AJ: Yes, and I think that starting a company, it can be fun at times, but it’s not glorious. These are people that have gone through the same battles you’ve gone through. Raising money is a bitch. There’s no other word that describes trying to raise a seed round, or a series round. You talk to 100 people, and 99 will tell you, ‘No’. At one of the YC talks, that I think Paul Graham gave, he said, ‘Believe the ‘No’, don’t believe the ‘Why’. I feel like people don’t take that to heart, but it’s so true. No one knows what a company, or start-up, or founders are capable of when they say ‘No’. Understand they said ‘No’, but don’t understand why they said ‘No’. We’ve always looked at it as, “They just don’t get it”.
Andrew: Let me ask you one other thing about the Y Combinator group. If I wanted to start a Google Group of all the past interviewees that I had on Mixergy, I don’t think that the activity would be that high. If others have started online groups, there’s not necessarily a lot of value in it, and there is a lot of back and forth, more junk in your inbox. Why does this group work so well?
AJ: I think it goes back to, it’s a founder’s internal support network where there’s a pretty incredible sense of trust. The network has grown big enough, where you can go if you need an intro, or you want to get in touch with someone, or if you want to use someone’s service. I can’t tell you how many different other YC services we’re using, but it’s probably 15 or 20 companies. I can’t speak highly enough about the network.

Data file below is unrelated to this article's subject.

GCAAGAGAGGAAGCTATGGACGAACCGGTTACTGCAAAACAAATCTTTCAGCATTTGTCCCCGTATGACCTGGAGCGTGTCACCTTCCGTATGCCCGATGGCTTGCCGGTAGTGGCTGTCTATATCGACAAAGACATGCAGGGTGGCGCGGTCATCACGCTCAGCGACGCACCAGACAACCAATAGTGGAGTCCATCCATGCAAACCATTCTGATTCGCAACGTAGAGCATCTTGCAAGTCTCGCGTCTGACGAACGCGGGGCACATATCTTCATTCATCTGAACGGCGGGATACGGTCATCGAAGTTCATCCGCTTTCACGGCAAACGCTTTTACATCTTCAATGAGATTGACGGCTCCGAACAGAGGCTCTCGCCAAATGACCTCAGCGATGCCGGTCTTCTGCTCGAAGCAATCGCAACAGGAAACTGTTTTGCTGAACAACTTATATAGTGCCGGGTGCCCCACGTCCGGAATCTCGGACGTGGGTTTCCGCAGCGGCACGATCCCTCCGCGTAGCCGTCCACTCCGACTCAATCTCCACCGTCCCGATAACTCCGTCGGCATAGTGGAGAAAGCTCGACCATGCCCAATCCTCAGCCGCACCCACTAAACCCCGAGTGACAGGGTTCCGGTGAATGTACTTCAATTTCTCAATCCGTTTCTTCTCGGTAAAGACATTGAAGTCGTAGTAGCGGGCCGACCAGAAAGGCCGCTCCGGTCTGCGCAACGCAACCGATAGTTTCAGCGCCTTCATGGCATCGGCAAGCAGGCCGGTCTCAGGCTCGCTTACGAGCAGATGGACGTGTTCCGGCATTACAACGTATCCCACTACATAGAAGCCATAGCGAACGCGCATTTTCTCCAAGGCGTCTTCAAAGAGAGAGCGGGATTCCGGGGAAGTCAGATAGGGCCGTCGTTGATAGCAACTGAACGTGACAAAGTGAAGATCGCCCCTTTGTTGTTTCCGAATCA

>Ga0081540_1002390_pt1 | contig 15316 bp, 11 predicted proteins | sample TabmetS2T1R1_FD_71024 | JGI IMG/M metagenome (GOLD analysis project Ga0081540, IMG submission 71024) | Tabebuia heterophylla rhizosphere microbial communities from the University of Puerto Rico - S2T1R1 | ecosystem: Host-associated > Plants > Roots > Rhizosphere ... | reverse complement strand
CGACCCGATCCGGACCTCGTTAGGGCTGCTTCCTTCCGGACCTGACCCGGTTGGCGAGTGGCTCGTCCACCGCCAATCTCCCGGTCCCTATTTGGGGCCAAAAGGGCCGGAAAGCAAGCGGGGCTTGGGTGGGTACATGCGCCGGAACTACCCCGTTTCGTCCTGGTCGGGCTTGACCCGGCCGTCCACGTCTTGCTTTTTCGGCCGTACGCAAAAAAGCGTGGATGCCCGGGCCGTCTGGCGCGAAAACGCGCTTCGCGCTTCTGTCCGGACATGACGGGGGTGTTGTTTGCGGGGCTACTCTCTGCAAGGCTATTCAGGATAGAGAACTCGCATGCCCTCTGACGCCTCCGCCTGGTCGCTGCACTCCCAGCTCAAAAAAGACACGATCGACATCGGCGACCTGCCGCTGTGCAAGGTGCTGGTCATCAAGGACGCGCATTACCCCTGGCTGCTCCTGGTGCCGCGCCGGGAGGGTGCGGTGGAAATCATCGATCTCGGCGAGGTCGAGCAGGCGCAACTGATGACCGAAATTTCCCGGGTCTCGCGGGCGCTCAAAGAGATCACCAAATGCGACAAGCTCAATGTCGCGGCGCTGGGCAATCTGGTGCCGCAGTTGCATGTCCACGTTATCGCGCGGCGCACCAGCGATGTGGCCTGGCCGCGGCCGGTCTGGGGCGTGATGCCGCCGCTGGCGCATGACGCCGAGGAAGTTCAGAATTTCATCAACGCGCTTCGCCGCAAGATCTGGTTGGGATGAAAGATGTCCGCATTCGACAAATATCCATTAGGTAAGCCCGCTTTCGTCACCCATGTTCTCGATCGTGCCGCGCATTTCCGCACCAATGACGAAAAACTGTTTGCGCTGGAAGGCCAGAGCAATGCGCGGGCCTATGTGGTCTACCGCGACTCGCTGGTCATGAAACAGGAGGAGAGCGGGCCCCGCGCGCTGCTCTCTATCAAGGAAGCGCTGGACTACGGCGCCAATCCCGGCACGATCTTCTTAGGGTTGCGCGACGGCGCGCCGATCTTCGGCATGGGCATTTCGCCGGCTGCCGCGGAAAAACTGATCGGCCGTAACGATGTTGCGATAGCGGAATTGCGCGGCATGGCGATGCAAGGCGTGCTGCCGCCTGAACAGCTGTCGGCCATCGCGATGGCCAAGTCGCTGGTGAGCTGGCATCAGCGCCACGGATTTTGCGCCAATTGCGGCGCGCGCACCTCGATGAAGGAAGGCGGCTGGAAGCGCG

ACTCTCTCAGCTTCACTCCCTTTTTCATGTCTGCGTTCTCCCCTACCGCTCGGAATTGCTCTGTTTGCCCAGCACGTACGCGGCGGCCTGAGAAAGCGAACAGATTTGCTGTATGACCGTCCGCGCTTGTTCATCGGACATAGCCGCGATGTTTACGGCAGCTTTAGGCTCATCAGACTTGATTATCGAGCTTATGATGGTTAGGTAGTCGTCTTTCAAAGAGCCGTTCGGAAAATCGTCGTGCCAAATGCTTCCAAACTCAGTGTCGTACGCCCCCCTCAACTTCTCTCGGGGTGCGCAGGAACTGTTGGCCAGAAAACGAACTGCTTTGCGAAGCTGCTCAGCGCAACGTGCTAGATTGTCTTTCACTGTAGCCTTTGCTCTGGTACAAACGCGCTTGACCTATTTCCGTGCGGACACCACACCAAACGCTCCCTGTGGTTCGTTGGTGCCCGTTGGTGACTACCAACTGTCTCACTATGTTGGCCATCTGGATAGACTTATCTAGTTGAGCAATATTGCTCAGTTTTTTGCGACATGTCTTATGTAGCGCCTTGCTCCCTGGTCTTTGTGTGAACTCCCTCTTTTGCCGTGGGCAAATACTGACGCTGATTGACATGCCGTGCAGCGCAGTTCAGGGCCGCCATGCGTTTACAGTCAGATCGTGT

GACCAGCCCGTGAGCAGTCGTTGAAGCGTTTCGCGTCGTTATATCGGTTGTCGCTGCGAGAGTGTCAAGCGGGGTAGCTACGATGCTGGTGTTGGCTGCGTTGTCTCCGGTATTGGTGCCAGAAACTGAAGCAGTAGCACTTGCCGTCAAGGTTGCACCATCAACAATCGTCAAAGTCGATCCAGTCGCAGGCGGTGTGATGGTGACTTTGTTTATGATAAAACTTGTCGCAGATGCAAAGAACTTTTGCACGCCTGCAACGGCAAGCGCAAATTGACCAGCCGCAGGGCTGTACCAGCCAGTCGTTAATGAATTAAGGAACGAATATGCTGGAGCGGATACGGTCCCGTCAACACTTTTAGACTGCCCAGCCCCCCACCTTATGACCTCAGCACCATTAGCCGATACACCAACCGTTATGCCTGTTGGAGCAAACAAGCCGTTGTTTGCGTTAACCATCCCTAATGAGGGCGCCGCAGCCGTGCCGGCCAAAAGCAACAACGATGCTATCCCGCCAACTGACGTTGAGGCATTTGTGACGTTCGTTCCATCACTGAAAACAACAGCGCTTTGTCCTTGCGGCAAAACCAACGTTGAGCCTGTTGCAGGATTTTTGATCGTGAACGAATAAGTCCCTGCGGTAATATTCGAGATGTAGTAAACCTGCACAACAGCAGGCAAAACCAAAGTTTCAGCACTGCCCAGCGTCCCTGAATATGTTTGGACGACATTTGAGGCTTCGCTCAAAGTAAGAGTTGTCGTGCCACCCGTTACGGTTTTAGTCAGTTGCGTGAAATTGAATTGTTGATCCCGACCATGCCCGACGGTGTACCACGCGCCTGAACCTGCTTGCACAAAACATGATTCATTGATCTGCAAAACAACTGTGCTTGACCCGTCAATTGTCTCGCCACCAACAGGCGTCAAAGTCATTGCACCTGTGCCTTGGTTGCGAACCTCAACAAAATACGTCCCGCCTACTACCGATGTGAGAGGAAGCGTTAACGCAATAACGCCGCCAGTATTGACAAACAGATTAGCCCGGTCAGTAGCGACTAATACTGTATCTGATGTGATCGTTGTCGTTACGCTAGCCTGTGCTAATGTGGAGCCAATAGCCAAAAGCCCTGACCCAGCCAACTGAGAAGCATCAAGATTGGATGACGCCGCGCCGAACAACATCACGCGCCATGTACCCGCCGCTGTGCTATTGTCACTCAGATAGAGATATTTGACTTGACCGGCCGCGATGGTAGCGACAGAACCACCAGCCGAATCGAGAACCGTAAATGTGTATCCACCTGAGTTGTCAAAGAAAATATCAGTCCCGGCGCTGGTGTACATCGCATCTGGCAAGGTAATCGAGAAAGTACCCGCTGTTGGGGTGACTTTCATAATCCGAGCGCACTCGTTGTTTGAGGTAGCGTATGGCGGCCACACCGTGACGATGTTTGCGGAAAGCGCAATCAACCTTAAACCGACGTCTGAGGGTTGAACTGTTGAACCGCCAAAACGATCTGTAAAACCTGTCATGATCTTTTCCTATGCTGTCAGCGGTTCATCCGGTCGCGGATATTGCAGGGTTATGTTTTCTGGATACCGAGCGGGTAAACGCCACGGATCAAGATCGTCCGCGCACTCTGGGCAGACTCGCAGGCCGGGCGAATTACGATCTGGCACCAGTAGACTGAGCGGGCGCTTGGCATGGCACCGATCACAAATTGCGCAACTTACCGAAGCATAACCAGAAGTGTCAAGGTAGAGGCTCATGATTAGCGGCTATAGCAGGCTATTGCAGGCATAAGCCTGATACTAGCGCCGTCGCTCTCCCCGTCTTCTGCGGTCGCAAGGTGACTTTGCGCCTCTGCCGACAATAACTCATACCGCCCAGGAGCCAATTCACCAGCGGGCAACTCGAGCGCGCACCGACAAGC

Andrew: I can see it right on your site. I can see you’re using Ben Software Olarc, to do real-time chat with your customers, for example.
Andrew: OK. What else do I want to know about? Oh, right, you said ‘raise a round’. I didn’t know you guys raised anything beyond Y Combinator.
AJ: We’re still seed funded, but we’re playing with the idea of raising a series, here shortly.
Andrew: OK, so you’re starting to talk to people, and you’re starting to get some feedback.
Andrew: OK. I won’t ask anymore. Let’s see, what else do I want to know? Oh, I know what. “Hiring people is a bitch”, you said to Jeremy. Why? What’s the tough part about that?
AJ: It’s time consuming. I spend about 30 percent of my time now, searching for individuals, going through my networks. We do everything we can to protect the culture of our company, and it is so hard to find exactly who you’re looking for. Starting out, my dad told me, “Hey, hiring people is very expensive. Hiring the wrong people is more expensive.” I think that’s very true, and we’re very thorough with who we bring into our family. We work an incredible amount, we have a lot of fun together, and it’s very special. When somebody has personal problems, their main support network is actually at work and not elsewhere.